Ottawa’s Icor an armed force in robotics industry

South-end Ottawa company’s tactical and bomb-disposal technology becoming a vital tool for law enforcement officials in dozens of countries
Icor
Icor vice-president of sales and marketing Andrew Kavalersky says the company has found its niche selling to police. (Photo by Mark Holleron)

At an industrial park in south-end Ottawa, robot maker Icor Technology is giving new meaning to the phrase “the long arm of the law.”

An employee in Icor’s quality-control department keeps a watchful eye on one of the firm’s freshly assembled devices, a six-wheeled vehicle that weighs in at about 150 pounds, climbs stairs and features a mechanical extremity with a metal claw that can rotate 360 degrees and comes embedded with a camera.

The robotic arm makes a soft whirring sound as it swings around during one of the machine’s final tests before it’s shipped off to a customer and becomes another high-tech tool in the fight against crime.

Founded in 2005, Icor makes robots that dispose of bombs and aid in tactical operations for police forces and other security agencies in 43 countries, from Canada to Turkey. The devices have been used to investigate the scenes of such infamous crimes as last October’s mass shooting in Las Vegas in which 58 people were killed and another 851 injured.

Icor now employs 45 people at its head office and production facility in Ottawa. Its annual revenues of under $20 million make it a relative minnow in a marketplace dominated by big fish such as Florida-based Harris Corp. and Virginia’s Northrop Grumman, but Icor vice-president of sales and marketing Andrew Kavalersky says the firm still wins its share of bids against its larger rivals.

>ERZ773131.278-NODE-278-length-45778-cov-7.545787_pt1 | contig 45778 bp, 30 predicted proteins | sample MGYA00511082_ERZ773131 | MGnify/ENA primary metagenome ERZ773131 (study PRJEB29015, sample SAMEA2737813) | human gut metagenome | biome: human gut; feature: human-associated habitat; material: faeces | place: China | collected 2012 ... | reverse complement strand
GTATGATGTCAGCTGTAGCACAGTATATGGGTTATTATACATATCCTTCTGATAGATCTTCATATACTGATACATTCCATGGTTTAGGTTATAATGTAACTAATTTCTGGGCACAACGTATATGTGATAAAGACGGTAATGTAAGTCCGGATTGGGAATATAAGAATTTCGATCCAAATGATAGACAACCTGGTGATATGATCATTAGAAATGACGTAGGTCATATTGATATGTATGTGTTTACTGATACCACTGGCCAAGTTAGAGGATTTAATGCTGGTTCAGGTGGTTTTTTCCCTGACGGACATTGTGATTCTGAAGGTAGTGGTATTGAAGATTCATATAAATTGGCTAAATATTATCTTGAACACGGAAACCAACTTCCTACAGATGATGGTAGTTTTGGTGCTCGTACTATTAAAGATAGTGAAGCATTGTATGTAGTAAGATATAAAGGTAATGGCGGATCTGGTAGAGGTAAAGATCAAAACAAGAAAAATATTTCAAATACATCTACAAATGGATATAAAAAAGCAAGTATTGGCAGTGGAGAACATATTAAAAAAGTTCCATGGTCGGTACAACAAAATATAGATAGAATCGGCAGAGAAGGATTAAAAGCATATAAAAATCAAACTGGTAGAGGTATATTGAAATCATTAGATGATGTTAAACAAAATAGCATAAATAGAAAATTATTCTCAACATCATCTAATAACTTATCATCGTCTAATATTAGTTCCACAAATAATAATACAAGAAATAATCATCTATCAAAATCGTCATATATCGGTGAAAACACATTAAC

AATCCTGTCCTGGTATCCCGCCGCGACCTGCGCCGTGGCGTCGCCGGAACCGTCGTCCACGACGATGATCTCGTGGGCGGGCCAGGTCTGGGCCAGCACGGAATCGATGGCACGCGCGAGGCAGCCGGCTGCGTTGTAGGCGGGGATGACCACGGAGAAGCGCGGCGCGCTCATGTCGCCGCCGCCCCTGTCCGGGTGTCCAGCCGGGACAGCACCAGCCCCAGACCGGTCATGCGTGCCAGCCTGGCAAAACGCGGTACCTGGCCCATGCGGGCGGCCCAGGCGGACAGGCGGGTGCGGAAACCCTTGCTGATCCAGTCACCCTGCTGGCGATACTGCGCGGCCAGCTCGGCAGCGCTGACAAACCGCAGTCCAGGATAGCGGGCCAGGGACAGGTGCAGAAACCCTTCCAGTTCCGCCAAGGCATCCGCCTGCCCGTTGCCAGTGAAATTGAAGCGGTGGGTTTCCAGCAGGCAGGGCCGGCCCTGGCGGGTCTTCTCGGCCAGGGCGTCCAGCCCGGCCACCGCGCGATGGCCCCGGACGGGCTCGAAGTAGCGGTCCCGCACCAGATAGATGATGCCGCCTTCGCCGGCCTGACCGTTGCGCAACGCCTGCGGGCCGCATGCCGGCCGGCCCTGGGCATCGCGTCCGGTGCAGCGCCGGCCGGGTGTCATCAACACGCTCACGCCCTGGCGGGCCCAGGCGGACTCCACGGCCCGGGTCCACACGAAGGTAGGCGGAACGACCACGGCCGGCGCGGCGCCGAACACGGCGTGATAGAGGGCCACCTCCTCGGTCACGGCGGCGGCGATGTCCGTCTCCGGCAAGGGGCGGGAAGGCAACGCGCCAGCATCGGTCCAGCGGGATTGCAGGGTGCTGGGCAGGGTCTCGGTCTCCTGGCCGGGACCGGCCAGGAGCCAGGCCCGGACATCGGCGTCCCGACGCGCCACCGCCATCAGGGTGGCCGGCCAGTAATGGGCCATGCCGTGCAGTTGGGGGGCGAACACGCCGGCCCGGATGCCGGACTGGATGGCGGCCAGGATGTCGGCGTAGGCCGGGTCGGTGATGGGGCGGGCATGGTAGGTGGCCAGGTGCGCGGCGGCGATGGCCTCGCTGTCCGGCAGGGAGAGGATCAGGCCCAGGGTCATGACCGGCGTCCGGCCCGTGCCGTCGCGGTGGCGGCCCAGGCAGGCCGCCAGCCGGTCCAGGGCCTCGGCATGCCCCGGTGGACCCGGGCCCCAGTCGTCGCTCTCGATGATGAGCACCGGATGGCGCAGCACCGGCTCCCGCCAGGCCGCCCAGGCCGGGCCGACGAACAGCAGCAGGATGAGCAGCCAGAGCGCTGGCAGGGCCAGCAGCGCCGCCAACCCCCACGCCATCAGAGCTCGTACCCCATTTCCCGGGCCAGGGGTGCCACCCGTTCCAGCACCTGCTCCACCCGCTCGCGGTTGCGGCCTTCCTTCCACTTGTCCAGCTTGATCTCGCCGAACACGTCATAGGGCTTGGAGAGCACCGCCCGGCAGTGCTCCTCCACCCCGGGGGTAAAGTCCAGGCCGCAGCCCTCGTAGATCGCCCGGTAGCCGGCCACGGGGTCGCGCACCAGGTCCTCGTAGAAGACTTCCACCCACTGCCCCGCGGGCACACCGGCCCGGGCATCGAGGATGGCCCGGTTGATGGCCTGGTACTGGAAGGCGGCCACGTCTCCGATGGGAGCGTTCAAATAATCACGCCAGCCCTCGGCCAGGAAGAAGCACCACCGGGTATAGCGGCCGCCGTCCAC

“We’re punching above our weight class for sure,” says Kavalersky, who joined the company in 2006 and figures he spends at least one week a month travelling to international trade shows.

While military contracts are where the big bucks are, Icor tends to leave that territory to the hefty power punchers such as Harris. Early on, Kavalersky says, Icor founders Hany Guirguis, Sasha Grant and Ken Molnar saw a niche in supplying robot technology to police forces.

"We said, it’s too late to get into (the military sector). Those ships have sailed. We saw an opportunity for a low-cost, easy-to-maintain robot for public safety (for) federal, state, municipal police (use).

At the time, he explains, the wars in Iraq and Afghanistan led most of the big suppliers to target military clients, he explains, so Icor decided to zero in on the opportunities in its own backyard.

“Everybody was military, military, in the sandbox doing that,” Kavalersky says. “We said, it’s too late to get into there. Those ships have sailed. We saw an opportunity for a low-cost, easy-to-maintain robot for public safety (for) federal, state, municipal police (use).

“We’re more of a Toyota than we are a Mercedes,” he adds. “It’s understanding our market, understanding our price point. Police departments don’t have a lot of money. We have a good product at a very competitive price.”

‘We had to build a brand’

With just a single model in production in those early days, Icor’s sales team – that is, Kavalersky – began hitting the pavement in an effort to drum up business at police forces in Canada and the United States.